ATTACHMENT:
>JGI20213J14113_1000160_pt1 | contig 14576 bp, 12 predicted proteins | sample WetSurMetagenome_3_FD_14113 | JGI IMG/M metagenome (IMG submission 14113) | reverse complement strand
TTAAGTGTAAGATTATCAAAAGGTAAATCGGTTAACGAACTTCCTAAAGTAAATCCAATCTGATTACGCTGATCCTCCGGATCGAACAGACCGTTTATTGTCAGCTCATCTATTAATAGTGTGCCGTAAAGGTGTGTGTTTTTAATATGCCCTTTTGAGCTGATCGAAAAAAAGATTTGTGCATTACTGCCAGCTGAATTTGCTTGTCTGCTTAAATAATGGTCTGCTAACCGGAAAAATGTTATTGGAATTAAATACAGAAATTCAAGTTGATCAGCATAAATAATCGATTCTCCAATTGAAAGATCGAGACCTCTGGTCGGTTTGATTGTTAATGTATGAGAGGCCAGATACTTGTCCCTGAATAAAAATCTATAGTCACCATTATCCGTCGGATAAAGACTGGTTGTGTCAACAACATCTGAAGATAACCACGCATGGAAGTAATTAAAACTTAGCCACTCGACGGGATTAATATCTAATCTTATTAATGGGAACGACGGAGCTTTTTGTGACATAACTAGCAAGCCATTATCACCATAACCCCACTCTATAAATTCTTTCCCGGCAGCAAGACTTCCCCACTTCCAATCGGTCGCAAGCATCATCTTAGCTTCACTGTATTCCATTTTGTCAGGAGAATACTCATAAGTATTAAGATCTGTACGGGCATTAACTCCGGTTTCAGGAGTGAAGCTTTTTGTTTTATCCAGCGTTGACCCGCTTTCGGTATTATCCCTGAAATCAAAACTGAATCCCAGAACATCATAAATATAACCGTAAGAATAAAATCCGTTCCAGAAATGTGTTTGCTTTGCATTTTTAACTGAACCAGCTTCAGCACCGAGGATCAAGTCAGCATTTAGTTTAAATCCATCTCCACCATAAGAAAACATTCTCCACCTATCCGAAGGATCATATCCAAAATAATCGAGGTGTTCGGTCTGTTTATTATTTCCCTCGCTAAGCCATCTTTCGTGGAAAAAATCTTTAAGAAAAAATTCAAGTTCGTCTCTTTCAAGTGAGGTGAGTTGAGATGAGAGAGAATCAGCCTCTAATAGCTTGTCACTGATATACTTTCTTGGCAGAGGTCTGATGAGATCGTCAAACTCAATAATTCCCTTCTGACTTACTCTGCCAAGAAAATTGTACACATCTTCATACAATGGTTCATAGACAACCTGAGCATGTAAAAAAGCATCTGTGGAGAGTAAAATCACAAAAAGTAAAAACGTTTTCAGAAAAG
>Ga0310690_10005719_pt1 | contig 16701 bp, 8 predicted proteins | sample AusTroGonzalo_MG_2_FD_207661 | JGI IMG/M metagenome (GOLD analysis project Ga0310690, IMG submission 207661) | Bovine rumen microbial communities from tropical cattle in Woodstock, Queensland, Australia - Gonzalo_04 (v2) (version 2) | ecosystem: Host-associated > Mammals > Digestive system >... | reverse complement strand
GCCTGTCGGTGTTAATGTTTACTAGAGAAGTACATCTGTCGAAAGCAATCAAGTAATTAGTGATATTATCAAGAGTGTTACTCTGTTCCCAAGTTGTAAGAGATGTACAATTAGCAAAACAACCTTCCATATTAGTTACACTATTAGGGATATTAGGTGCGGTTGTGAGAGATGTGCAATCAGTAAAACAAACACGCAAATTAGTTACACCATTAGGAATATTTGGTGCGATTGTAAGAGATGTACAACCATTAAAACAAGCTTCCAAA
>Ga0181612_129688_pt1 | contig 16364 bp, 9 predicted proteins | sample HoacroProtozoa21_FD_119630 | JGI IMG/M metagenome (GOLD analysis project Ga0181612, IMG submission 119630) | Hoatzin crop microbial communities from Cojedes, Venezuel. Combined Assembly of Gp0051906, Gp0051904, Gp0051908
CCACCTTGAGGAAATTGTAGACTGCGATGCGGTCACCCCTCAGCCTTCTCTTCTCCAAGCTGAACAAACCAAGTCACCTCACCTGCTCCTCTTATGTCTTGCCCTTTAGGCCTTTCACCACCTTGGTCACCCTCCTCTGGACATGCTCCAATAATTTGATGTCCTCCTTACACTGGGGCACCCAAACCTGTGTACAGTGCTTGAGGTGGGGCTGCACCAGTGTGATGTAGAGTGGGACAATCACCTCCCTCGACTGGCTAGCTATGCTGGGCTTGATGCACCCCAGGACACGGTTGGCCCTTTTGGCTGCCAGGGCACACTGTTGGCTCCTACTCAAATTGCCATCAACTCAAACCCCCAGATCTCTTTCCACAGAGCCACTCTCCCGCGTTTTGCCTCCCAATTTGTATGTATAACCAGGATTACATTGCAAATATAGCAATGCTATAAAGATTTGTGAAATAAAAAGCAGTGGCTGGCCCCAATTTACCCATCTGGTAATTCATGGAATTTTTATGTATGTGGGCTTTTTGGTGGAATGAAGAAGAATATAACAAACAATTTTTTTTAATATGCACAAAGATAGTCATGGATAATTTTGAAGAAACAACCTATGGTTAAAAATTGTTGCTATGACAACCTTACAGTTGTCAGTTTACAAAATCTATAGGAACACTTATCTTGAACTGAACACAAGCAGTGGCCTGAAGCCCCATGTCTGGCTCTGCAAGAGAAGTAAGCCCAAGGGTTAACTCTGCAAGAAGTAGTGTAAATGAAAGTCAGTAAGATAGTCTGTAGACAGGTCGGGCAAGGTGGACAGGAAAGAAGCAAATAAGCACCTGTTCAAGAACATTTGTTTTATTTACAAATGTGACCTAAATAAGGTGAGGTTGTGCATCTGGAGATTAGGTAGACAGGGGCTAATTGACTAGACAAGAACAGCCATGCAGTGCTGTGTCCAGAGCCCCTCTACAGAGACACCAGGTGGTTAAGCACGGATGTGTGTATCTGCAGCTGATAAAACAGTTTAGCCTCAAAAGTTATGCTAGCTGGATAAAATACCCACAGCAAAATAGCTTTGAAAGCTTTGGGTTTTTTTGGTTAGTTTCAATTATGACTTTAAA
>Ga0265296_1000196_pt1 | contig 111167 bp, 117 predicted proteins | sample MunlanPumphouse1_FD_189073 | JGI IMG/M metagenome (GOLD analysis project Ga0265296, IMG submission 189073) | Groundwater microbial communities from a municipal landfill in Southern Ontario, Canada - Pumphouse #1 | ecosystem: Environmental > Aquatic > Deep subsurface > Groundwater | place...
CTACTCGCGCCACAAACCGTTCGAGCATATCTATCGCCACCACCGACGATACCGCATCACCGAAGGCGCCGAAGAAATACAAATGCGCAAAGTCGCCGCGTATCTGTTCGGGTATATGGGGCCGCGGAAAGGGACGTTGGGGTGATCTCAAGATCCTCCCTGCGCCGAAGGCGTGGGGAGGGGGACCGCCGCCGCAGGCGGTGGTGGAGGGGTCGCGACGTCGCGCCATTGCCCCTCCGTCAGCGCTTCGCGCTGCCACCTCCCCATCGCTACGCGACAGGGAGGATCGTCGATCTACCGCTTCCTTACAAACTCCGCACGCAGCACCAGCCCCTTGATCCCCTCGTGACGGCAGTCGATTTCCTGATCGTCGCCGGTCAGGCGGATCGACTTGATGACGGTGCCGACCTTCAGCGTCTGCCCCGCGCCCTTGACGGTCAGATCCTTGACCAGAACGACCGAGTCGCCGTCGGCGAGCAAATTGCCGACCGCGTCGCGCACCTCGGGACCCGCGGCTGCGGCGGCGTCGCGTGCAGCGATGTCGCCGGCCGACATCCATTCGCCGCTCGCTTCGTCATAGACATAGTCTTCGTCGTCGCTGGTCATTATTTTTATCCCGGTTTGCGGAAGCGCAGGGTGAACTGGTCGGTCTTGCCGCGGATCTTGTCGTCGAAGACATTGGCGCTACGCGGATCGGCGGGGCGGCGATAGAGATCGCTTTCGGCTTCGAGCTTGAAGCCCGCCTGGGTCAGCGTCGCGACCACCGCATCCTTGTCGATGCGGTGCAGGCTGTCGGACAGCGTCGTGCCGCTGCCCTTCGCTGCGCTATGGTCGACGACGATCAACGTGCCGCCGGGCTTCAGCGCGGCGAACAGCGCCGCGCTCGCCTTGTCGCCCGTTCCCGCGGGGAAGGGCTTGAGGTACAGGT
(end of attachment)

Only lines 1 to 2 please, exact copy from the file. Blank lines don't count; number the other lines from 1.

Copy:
>JGI20213J14113_1000160_pt1 | contig 14576 bp, 12 predicted proteins | sample WetSurMetagenome_3_FD_14113 | JGI IMG/M metagenome (IMG submission 14113) | reverse complement strand
TTAAGTGTAAGATTATCAAAAGGTAAATCGGTTAACGAACTTCCTAAAGTAAATCCAATCTGATTACGCTGATCCTCCGGATCGAACAGACCGTTTATTGTCAGCTCATCTATTAATAGTGTGCCGTAAAGGTGTGTGTTTTTAATATGCCCTTTTGAGCTGATCGAAAAAAAGATTTGTGCATTACTGCCAGCTGAATTTGCTTGTCTGCTTAAATAATGGTCTGCTAACCGGAAAAATGTTATTGGAATTAAATACAGAAATTCAAGTTGATCAGCATAAATAATCGATTCTCCAATTGAAAGATCGAGACCTCTGGTCGGTTTGATTGTTAATGTATGAGAGGCCAGATACTTGTCCCTGAATAAAAATCTATAGTCACCATTATCCGTCGGATAAAGACTGGTTGTGTCAACAACATCTGAAGATAACCACGCATGGAAGTAATTAAAACTTAGCCACTCGACGGGATTAATATCTAATCTTATTAATGGGAACGACGGAGCTTTTTGTGACATAACTAGCAAGCCATTATCACCATAACCCCACTCTATAAATTCTTTCCCGGCAGCAAGACTTCCCCACTTCCAATCGGTCGCAAGCATCATCTTAGCTTCACTGTATTCCATTTTGTCAGGAGAATACTCATAAGTATTAAGATCTGTACGGGCATTAACTCCGGTTTCAGGAGTGAAGCTTTTTGTTTTATCCAGCGTTGACCCGCTTTCGGTATTATCCCTGAAATCAAAACTGAATCCCAGAACATCATAAATATAACCGTAAGAATAAAATCCGTTCCAGAAATGTGTTTGCTTTGCATTTTTAACTGAACCAGCTTCAGCACCGAGGATCAAGTCAGCATTTAGTTTAAATCCATCTCCACCATAAGAAAACATTCTCCACCTATCCGAAGGATCATATCCAAAATAATCGAGGTGTTCGGTCTGTTTATTATTTCCCTCGCTAAGCCATCTTTCGTGGAAAAAATCTTTAAGAAAAAATTCAAGTTCGTCTCTTTCAAGTGAGGTGAGTTGAGATGAGAGAGAATCAGCCTCTAATAGCTTGTCACTGATATACTTTCTTGGCAGAGGTCTGATGAGATCGTCAAACTCAATAATTCCCTTCTGACTTACTCTGCCAAGAAAATTGTACACATCTTCATACAATGGTTCATAGACAACCTGAGCATGTAAAAAAGCATCTGTGGAGAGTAAAATCACAAAAAGTAAAAACGTTTTCAGAAAAG